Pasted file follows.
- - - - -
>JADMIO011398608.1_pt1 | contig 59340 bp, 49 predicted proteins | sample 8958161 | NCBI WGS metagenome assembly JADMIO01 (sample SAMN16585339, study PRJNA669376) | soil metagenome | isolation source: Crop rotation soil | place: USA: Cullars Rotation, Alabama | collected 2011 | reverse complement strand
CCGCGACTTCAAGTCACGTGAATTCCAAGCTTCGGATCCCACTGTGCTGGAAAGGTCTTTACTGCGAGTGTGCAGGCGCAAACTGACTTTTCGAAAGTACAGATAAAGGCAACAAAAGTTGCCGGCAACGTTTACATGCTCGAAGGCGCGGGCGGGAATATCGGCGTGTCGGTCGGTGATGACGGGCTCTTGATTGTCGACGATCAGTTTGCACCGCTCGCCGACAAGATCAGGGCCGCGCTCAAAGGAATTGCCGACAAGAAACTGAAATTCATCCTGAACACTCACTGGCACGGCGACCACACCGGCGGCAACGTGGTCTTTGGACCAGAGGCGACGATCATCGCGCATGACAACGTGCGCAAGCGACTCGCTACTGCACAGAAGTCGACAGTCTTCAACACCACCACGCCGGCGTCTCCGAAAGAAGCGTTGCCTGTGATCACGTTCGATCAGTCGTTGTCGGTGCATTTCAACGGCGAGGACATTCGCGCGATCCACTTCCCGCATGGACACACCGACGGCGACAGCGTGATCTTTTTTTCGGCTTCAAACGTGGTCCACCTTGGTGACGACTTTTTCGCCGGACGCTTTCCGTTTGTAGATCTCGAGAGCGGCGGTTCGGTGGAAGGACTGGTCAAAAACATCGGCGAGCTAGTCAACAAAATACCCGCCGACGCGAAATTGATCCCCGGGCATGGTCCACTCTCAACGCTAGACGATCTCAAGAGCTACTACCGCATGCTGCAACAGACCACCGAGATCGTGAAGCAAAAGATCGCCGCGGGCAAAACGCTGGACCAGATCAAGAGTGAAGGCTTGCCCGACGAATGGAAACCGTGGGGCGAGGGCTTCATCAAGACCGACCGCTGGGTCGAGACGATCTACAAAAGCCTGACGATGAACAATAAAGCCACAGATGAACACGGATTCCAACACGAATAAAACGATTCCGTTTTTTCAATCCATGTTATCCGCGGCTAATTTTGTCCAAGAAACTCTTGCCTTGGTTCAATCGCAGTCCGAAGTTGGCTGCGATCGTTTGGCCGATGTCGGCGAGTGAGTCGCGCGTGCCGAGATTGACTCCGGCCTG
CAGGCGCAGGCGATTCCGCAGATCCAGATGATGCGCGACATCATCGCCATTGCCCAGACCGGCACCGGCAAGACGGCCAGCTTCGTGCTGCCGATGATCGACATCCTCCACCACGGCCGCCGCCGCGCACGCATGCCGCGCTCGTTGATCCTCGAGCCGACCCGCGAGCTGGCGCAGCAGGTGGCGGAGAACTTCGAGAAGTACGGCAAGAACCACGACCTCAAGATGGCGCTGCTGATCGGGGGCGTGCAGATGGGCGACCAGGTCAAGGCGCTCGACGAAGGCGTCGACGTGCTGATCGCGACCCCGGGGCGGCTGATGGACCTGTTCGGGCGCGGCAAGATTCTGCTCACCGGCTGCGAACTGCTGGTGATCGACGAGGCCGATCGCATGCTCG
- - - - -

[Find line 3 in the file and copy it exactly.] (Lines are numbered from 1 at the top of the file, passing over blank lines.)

CAGGCGCAGGCGATTCCGCAGATCCAGATGATGCGCGACATCATCGCCATTGCCCAGACCGGCACCGGCAAGACGGCCAGCTTCGTGCTGCCGATGATCGACATCCTCCACCACGGCCGCCGCCGCGCACGCATGCCGCGCTCGTTGATCCTCGAGCCGACCCGCGAGCTGGCGCAGCAGGTGGCGGAGAACTTCGAGAAGTACGGCAAGAACCACGACCTCAAGATGGCGCTGCTGATCGGGGGCGTGCAGATGGGCGACCAGGTCAAGGCGCTCGACGAAGGCGTCGACGTGCTGATCGCGACCCCGGGGCGGCTGATGGACCTGTTCGGGCGCGGCAAGATTCTGCTCACCGGCTGCGAACTGCTGGTGATCGACGAGGCCGATCGCATGCTCG